The results show that TBEV infects rat astrocytes and that the infection of a single cell, which progresses in time-dependent phases, is associated with changes in actin cytoskeleton, but astrocyte viability is unaffected. We propose that astrocytes represent an important reservoir of TBEV brain infection, which makes these cells a new target for therapeutic intervention. Given their tight morphological association with blood vessels, infected astrocytes may possibly affect the BBB and neurons.

Materials and Methods

Ethics Statement

The care for experimental animals and the euthanization of animals was carried out in strict accordance with the following ethical codes and directives: The International Guiding Principles for Biomedical Research Involving Animals developed by the Council for International Organizations of Medical Sciences and the Directive on Conditions for Issue of License for Animal Experiments for Scientific Research Purposes (Official Gazette of the Republic of Slovenia 40/85, 22/87, 43/07). The protocol for the euthanization of the animals used in our study was approved by the Veterinary Administration of the Ministry for Agriculture and the Environment of the Republic of Slovenia (permit No: 34401-29/2009/2), issued on 22.4.2009. We have followed the rule of Three R’s to reduce the impact of research on animals.

Cell Cultures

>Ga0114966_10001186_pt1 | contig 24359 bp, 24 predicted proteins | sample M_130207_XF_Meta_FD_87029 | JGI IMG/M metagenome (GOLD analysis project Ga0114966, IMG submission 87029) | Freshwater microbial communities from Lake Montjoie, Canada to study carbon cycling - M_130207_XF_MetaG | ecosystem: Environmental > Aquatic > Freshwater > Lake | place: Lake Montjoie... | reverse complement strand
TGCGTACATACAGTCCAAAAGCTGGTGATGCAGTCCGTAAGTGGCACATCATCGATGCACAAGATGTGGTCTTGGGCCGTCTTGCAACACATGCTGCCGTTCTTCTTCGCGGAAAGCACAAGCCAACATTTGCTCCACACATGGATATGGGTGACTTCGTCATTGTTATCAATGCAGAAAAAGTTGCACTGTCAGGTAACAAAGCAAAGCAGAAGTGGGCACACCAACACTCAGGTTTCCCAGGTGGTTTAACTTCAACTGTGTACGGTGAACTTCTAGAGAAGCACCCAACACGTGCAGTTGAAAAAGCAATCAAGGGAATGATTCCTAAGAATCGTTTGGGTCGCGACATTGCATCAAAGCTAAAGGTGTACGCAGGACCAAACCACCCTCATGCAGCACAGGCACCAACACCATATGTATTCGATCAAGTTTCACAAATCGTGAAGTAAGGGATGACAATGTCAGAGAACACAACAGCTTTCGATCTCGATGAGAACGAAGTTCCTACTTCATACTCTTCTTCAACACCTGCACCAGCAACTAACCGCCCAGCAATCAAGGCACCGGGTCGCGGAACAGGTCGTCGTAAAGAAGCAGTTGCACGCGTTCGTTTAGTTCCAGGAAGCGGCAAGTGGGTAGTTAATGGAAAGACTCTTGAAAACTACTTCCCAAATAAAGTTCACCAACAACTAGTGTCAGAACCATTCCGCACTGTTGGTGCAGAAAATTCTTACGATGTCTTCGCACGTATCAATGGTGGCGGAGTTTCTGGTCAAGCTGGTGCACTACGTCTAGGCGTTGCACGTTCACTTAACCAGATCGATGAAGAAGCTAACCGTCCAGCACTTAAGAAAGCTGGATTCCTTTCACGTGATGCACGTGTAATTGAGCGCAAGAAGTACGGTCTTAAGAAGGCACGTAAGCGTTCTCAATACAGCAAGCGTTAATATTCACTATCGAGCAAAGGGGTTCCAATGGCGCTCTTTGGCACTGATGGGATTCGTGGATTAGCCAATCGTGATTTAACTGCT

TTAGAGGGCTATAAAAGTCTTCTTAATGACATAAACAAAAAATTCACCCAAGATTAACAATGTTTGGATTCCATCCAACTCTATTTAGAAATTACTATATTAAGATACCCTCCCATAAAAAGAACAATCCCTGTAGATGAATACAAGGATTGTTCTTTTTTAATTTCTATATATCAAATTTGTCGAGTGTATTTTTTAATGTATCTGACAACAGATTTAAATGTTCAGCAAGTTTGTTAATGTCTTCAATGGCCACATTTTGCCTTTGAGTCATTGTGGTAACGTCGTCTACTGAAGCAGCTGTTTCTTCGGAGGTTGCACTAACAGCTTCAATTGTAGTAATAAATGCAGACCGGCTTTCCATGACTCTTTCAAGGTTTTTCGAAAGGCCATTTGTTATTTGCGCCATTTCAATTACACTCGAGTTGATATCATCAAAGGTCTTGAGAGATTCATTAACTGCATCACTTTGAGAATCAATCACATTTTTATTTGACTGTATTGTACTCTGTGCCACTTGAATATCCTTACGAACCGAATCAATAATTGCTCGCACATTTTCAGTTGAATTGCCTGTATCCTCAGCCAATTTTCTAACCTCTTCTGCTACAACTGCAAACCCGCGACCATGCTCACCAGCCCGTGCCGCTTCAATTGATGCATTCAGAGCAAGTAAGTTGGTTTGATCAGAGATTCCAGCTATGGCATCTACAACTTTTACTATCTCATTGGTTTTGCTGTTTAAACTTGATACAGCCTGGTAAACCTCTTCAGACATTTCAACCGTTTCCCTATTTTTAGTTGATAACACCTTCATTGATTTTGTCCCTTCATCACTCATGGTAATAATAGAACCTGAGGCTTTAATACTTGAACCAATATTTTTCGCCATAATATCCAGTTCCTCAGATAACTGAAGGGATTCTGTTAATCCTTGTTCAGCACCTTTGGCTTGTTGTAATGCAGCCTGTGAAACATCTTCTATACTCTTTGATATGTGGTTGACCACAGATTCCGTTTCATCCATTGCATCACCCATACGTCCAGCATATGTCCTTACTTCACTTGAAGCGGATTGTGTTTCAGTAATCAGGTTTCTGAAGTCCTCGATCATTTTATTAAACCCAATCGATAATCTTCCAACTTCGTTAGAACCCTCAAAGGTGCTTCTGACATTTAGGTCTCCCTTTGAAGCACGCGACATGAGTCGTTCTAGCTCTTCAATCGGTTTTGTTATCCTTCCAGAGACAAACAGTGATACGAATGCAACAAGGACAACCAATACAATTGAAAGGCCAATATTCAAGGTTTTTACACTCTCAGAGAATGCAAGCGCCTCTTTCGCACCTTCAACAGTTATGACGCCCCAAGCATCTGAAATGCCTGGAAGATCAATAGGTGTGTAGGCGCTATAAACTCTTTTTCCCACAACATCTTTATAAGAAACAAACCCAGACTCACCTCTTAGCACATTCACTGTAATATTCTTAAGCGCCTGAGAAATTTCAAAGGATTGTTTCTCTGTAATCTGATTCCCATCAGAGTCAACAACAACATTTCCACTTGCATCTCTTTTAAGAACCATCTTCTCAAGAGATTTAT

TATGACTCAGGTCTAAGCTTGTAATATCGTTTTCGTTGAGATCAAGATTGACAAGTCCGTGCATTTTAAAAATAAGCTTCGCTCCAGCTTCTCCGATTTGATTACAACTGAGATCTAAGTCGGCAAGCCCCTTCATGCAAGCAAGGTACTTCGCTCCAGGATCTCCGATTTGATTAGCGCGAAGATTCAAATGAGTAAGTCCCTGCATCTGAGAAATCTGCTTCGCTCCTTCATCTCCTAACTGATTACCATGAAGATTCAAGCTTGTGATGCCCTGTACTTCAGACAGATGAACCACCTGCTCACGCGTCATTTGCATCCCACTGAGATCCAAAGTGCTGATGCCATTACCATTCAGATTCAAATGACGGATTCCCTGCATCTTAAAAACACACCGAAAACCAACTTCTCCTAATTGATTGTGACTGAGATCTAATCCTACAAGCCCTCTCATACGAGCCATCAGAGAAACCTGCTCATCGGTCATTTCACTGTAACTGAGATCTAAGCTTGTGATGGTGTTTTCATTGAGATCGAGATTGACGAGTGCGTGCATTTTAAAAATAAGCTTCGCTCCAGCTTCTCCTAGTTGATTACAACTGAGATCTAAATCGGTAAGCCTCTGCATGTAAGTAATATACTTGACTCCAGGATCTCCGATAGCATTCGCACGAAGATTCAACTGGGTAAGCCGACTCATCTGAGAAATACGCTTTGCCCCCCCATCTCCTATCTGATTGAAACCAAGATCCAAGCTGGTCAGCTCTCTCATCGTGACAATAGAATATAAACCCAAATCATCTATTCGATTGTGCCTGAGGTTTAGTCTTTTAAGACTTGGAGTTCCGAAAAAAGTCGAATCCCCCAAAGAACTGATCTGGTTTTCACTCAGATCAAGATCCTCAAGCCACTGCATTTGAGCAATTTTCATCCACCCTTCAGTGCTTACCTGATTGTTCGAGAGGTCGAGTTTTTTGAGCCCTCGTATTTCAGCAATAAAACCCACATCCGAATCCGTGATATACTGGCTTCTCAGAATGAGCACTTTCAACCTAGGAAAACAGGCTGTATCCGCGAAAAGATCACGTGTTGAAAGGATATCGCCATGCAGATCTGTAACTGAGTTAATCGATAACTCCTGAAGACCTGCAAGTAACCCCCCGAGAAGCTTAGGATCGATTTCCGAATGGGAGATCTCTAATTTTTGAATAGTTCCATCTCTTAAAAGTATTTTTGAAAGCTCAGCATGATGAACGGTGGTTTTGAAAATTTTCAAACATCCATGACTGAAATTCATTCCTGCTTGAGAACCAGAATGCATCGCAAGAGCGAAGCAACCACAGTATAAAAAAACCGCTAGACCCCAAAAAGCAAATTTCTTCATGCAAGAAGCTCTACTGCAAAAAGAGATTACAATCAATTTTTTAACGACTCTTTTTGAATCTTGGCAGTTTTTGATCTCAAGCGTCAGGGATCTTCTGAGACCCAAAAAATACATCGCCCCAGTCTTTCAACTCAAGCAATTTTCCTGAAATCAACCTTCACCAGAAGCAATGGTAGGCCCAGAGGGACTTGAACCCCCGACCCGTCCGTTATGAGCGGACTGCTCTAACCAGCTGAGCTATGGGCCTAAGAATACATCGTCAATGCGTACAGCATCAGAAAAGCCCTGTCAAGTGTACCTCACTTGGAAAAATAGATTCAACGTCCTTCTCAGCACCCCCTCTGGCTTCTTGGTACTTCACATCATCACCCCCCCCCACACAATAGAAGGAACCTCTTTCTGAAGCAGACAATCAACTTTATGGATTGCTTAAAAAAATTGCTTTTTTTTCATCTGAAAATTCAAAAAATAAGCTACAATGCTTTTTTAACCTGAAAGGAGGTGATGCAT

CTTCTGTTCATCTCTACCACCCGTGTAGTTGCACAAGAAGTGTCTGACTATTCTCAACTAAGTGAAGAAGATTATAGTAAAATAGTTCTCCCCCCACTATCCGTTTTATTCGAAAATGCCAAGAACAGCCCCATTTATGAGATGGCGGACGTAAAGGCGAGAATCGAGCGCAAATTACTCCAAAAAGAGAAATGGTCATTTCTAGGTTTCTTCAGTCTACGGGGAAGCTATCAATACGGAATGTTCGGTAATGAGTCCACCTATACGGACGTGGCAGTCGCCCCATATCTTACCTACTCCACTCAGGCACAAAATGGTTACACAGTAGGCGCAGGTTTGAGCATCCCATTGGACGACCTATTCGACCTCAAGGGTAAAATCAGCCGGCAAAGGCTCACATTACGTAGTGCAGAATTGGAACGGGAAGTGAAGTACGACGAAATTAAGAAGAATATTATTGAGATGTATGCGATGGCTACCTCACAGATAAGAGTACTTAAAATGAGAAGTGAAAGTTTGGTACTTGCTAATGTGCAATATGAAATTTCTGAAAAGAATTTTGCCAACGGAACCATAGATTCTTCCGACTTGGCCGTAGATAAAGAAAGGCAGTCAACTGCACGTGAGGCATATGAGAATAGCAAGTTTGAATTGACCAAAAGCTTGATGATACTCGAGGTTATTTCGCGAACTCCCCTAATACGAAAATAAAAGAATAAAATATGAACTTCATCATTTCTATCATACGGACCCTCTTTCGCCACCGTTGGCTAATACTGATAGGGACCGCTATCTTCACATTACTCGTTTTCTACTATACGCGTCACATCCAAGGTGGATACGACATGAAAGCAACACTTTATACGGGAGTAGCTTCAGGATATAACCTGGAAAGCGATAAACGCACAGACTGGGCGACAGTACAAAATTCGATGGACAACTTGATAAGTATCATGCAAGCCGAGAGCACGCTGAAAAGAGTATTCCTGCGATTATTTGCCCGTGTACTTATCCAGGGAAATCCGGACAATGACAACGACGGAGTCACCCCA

Astrocyte cultures were prepared from cortices of 3 days old Wistar rats as described [29]. Cells were maintained in high-glucose Dulbecco’s modified Eagle’s medium (Invitrogen, Life Technologies, Carlsbad, NM, USA) containing 10% fetal bovine serum (FBS), 1 mM pyruvate, 2 mM glutamine and 25 µg/ml penicillin/streptomycin at 37°C, 95% air/5% CO2. After reaching confluence, cells were manipulated as described [30]. Prior the experiments cells were sub-cultured onto Lab-Tek™ chambered coverglass (Thermo Scientific) or onto 22 mm-diameter poly-L-lysine-coated coverslips and used within 6 days after plating. Vero E6 cells were used for the preparation of virus stocks and as productively infected control cell type after infection with TBEV. Cells were maintained in Dulbecco’s MEM with high glucose (DMEM GlutaMAX™; Invitrogen) supplemented with 10% FBS. Cultures were incubated at 37°C/5% CO2.) Unless stated otherwise all chemicals for maintaining cell cultures and experimental procedures were obtained from Sigma-Aldrich (Diesenhofen, Germany).